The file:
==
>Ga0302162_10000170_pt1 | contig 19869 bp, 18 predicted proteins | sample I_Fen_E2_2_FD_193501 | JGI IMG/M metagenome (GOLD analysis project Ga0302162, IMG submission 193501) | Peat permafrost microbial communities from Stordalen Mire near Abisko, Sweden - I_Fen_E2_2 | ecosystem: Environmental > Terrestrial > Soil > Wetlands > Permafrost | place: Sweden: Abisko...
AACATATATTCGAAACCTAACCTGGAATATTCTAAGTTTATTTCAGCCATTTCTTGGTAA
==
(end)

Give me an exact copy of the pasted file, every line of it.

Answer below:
>Ga0302162_10000170_pt1 | contig 19869 bp, 18 predicted proteins | sample I_Fen_E2_2_FD_193501 | JGI IMG/M metagenome (GOLD analysis project Ga0302162, IMG submission 193501) | Peat permafrost microbial communities from Stordalen Mire near Abisko, Sweden - I_Fen_E2_2 | ecosystem: Environmental > Terrestrial > Soil > Wetlands > Permafrost | place: Sweden: Abisko...
AACATATATTCGAAACCTAACCTGGAATATTCTAAGTTTATTTCAGCCATTTCTTGGTAA